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Solving time: About 48 mins with 1 mistake.

Many thanks, first of all, to PB for letting me have an advance copy of this puzzle so I didn't have to spend too much of my Christmas Day blogging.

I thought we might see something of a festive nature today, but apparently not. This seems a pretty standard Tim Moorey offering. The clues seem to be generally of a good standard as you would expect. My one mistake was in 3d.

cd = cryptic def., dd = double def., rev = reversal, homophones are written in quotes, anagrams as (--)*, and removals like this

6S(L)OW - One of my last in. I was expecting a homophone and failed to look past that possibility.
12NORFOLK BROADS = (LOOK FOR + S + BRAND)* - although the anagrist was awkward to pick out, so I had to reverse engineer it.
14STOPOVER = OVER after POTS rev
15HOOD + O/O
17CAD(D + I)S
21ONE-NIGHT STAND = (SNOG AND THEN IT)* - lovely anagram. The first part would probably have worked on its own as an &lit.
26HART = "HEART" - Lorenz Hart was best known for his collaboration with Richard Rodgers which produced many classic songs like Blue Moon and The Lady is a Tramp.
1VEAL - hidden in haVE A Lot
2TORONTO = ONTO (aware of) after TORn
3POWER POLITICS - cd - Not being familiar with the phrase, I went for POWER POLICIES, but I probably should have got it.
5unintelligenT + HICK - &lit - although 'bumpkin' doesn't really seem to form part of the definition, so I'm not convinced it quite works. But it's Christmas so I won't quibble.
7LEONARD = (ONE)* in LARD - My last in. It took me an age to work out the wordplay here. Very well disguised & my COD.
8WELL-SPOKEN = PEN (writer) about OK (in order) after WELLS (cathedral city)
20UNDERGO - hidden in foUNDER GOing
23OOPS = cO-OPS without the prime (first) letter. This one was so obvious, it took me an age to see it!


( 11 comments — Leave a comment )
Dec. 25th, 2011 02:35 am (UTC)
I got sidetracked by putting in POWER STRUGGLE for 3D (perfectly good answer, just wrong) which delayed me until I got CADDIS which had to be right but didn't fit. In the end, POWER POLITICS was my last one in!
Dec. 25th, 2011 07:00 am (UTC)
28 minutes with many clues going in from definition alone.

I'm also not totally convinced by 5dn.

At 9ac 'igh is needed to indicate the dropped H and I assume is also a reference to Harrow School being located on a hill which may not be too well-known - to rival public schools it's known as "the dump on the lump", I believe.

I wondered about S=sun in 12ac and on checking it's not in COED or Collins, but Chambers has it.

Well done Dave, your third blog in three days! And thanks to all at the ST for giving us a puzzle today.
Dec. 25th, 2011 11:19 am (UTC)
Isn't 5d also T(erm for)-(unintelligent)-HICK (= bumpkin)?

Thank you for the blog and ST for the crossword.
Dec. 25th, 2011 11:35 am (UTC)
33 with 2 mistakes: 'power policies', which is a colllocation I'd never heard of, but I was mentally unprepared to go the extra Christmas mile having already changed from 'struggle', and 'Tarento' - a metropolis I am proud to have invented.

I don't know what it is about Canuck cities, but that's two I've messed up, having had 'Ottowa' earlier in the year.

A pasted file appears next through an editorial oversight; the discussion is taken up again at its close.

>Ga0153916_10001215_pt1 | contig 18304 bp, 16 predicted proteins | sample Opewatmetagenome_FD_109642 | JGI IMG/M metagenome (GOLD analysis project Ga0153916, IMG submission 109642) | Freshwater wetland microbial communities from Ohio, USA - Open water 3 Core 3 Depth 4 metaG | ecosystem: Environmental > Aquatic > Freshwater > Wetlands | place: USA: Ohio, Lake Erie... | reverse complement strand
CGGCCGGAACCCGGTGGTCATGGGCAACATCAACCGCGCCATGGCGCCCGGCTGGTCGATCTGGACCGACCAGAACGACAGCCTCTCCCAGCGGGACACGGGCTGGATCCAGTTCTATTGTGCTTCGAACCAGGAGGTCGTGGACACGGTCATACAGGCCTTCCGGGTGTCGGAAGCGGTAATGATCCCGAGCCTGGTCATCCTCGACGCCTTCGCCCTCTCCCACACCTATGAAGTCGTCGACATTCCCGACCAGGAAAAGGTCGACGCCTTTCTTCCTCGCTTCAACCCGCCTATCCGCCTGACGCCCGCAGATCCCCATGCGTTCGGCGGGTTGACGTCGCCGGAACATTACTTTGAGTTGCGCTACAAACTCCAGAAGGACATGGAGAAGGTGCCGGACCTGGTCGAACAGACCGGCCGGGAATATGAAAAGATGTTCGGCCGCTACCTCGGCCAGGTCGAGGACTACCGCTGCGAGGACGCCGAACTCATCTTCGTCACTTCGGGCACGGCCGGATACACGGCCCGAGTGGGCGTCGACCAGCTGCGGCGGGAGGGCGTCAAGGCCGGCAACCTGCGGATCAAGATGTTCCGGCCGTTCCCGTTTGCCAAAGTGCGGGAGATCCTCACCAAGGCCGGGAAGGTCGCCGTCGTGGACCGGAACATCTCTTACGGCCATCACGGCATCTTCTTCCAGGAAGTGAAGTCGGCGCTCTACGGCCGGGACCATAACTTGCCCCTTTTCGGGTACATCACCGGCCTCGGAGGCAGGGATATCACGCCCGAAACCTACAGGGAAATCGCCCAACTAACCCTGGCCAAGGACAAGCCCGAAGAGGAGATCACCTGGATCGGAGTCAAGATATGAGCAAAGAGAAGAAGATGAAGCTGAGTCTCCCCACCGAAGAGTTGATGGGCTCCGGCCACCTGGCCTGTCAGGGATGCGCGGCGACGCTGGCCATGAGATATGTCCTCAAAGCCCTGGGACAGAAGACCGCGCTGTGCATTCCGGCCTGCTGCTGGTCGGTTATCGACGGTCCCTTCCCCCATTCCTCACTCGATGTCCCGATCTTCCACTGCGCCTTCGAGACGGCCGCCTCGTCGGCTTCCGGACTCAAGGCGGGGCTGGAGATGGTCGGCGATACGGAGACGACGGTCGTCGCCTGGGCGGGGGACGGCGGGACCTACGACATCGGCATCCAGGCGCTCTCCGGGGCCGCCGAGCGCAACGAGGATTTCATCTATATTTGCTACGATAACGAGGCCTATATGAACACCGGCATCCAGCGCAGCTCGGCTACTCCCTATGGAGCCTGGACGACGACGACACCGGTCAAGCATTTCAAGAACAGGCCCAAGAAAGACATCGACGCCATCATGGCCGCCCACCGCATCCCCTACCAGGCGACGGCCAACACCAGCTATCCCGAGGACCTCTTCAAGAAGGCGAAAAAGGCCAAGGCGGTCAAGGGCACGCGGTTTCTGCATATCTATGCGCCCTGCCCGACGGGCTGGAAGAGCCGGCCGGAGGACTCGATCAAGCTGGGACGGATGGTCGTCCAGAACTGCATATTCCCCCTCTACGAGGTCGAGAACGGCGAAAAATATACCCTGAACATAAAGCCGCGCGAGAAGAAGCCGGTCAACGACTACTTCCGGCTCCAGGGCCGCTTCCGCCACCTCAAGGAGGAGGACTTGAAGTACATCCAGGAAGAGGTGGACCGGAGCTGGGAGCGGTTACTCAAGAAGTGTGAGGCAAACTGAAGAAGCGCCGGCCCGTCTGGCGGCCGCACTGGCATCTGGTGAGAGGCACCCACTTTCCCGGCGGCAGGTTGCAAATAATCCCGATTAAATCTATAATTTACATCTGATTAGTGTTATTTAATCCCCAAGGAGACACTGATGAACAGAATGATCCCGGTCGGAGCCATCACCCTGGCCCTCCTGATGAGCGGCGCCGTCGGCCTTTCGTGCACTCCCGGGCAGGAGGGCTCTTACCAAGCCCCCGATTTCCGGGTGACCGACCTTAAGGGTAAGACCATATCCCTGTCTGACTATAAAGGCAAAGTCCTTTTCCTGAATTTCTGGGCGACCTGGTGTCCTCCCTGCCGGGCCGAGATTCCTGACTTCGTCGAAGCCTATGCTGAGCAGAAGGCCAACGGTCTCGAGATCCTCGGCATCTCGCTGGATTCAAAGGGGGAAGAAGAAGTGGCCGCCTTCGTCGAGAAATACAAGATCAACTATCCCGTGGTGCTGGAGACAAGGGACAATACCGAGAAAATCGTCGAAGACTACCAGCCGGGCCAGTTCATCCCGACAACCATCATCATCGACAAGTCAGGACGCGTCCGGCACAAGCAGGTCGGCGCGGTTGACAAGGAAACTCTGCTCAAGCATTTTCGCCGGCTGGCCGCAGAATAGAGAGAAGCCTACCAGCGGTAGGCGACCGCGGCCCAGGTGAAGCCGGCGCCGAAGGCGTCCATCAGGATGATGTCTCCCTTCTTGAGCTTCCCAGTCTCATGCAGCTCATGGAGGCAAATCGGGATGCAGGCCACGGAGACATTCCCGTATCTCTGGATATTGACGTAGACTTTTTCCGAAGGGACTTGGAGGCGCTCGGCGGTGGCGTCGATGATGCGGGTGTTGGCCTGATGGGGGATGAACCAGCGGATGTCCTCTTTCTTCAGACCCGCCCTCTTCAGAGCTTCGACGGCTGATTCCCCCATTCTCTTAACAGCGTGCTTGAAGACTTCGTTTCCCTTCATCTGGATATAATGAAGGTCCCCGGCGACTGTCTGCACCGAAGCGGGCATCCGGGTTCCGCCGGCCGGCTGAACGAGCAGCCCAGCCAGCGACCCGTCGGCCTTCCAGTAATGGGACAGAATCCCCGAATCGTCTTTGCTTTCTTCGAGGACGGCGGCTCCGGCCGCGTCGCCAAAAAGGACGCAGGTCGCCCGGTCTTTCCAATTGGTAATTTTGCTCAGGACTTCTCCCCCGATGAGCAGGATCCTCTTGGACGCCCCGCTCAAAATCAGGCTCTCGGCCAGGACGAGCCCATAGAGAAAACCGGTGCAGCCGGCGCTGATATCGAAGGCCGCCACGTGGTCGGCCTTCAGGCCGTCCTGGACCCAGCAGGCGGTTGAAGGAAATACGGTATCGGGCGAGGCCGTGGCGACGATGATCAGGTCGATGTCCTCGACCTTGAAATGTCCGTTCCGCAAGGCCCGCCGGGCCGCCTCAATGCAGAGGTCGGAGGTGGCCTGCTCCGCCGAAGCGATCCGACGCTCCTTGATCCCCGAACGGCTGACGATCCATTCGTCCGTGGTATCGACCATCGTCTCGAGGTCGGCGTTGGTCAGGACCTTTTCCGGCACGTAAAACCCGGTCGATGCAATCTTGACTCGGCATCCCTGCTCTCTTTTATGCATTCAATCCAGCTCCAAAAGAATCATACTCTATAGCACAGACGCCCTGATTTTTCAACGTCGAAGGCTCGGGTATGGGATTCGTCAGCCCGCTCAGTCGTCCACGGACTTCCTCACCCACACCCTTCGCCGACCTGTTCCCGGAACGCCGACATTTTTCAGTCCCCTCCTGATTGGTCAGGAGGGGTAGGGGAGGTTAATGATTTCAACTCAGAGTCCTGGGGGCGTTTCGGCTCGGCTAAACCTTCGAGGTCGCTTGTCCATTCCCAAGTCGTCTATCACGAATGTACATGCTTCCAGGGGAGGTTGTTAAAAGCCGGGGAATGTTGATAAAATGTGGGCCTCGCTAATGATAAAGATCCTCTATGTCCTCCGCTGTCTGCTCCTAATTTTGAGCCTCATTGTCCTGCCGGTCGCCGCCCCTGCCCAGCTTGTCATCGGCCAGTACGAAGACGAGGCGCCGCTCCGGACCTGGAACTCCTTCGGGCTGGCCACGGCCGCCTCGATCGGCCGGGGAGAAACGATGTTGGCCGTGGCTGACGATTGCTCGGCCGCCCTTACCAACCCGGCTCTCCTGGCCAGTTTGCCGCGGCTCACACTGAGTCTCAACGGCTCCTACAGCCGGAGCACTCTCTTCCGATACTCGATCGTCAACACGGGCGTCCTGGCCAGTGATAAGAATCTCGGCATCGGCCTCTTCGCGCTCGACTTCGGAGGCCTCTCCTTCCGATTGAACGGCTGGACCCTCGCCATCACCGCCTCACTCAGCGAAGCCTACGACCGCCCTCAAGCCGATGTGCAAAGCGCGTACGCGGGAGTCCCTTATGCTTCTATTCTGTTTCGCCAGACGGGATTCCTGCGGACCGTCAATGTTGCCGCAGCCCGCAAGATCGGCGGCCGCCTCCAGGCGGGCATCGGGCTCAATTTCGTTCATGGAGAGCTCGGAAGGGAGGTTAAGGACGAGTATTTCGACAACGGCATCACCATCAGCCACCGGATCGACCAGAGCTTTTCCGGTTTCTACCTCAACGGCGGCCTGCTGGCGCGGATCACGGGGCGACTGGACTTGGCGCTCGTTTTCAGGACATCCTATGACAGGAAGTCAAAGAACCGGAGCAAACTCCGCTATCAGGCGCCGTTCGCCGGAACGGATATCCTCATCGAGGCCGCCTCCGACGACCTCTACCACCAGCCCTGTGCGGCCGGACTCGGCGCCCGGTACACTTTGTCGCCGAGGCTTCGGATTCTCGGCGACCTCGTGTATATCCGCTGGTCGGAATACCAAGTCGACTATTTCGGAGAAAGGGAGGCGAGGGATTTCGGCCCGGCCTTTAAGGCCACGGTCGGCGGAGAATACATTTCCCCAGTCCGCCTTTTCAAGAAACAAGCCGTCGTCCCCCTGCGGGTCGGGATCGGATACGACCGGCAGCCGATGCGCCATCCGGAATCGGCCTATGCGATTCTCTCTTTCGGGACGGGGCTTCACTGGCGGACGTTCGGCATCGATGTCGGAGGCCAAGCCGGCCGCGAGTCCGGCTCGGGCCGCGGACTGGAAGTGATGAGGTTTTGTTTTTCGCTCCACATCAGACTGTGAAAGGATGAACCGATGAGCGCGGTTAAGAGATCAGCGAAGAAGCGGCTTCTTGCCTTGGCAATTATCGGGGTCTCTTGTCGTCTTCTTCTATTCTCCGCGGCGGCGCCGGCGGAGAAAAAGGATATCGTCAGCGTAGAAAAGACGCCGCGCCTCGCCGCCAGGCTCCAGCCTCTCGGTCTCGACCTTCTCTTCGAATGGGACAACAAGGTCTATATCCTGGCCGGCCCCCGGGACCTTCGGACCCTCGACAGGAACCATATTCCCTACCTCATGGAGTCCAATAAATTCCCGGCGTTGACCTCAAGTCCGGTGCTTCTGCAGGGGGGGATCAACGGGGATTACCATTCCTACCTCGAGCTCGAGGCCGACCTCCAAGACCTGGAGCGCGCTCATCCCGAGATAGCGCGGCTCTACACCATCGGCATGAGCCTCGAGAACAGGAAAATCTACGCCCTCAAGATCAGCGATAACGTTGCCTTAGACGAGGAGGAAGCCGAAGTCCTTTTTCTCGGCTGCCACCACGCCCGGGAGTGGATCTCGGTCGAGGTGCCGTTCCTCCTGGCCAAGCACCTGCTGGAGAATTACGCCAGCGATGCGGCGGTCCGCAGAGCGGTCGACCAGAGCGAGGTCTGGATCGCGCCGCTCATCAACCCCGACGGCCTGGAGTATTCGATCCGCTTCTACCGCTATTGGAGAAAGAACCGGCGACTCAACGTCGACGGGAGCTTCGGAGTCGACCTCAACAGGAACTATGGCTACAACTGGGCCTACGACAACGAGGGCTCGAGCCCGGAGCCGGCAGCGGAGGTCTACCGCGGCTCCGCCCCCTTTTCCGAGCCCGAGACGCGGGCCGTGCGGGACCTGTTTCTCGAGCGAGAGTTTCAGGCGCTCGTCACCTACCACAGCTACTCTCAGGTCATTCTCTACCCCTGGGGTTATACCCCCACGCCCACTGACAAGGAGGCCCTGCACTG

A Merry Christmas to one and all, and thanks to PB and Dave.
Dec. 25th, 2011 11:56 am (UTC)
'Thick' as a noun is given in Chambers as a slang term, but it is defined as 'a stupid person', whereas a bumpkin is unsophisticated, awkward and clumsy, according to ODE and C - also a clown - but not precisely thick. Perhaps, in Collins or elsewhere we have thick or stupid, or perhaps Tim is relying on a folklinguistic understanding of bumpkin as a slow bloke sucking on a straw?
Dec. 25th, 2011 09:08 pm (UTC)
hick noun \ˈhik\

Definition of HICK

: an unsophisticated provincial person

American usage. From Merriam Webster online.
Dec. 26th, 2011 02:40 am (UTC)
Thanks, but this is not in dispute. As Dave says, 'bumpkin' doesn't really seem to form part of the definition, and I was trying to make better sense of it.
Dec. 26th, 2011 01:16 am (UTC)
Brief question
Did this one, Saturday's and today's (25042) before breakfast this morning. Good job the Boxing Day Test started at 7:30 WST: radio commentary and solving puzzles go well together.

The question is about 11dn (SERIOUS MATTER). We all say this and many, many more such things; but they don't occur in dictionaries. So are they cricket?
Dec. 26th, 2011 08:20 am (UTC)
Re: Brief question
Good question. I suppose we're in the realms of "well-known phrase or saying". I'd suggest that as long as the meanings of the constituent words are are not being stretched then inclusion of a term in a dictionary (or e.g. Brewer's) doesn't necessarily matter, but otherwise one should expect to find the expression documented somewhere.

SERIOUS MATTER has 6m hits on Google when searched as "exact phrase" which doesn't seem an awful lot to me but probably justifies its inclusion assuming there are no other better grounds.

Edited at 2011-12-26 08:21 am (UTC)
Dec. 26th, 2011 12:04 pm (UTC)
Re: Brief question
Wondering now if that makes any sense whatsoever! I thought it did at the time of posting.

When I go to add comments now the box comes up marked "anon" despite my being logged into LJ and my name logged in is showing at the top of the page. Maddening. I had to log in separately to post this under my user name.
Dec. 27th, 2011 10:30 am (UTC)
only just got to this, Xmas not for the faint-hearted :-)
Re 5dn: not sure I see the problem here? The parsing is T = "term for unintelligent," ie its last letter, + HICK = bumpkin. The definition is the whole, ie it is an &lit. "Thick" would seem to be a correct term for an unintelligent bumpkin. The COD, perhaps?
I too was slowed by putting power struggle for 3dn, but nevertheless didn't find this hard.. unlike Saturdays, which took me forever to complete
( 11 comments — Leave a comment )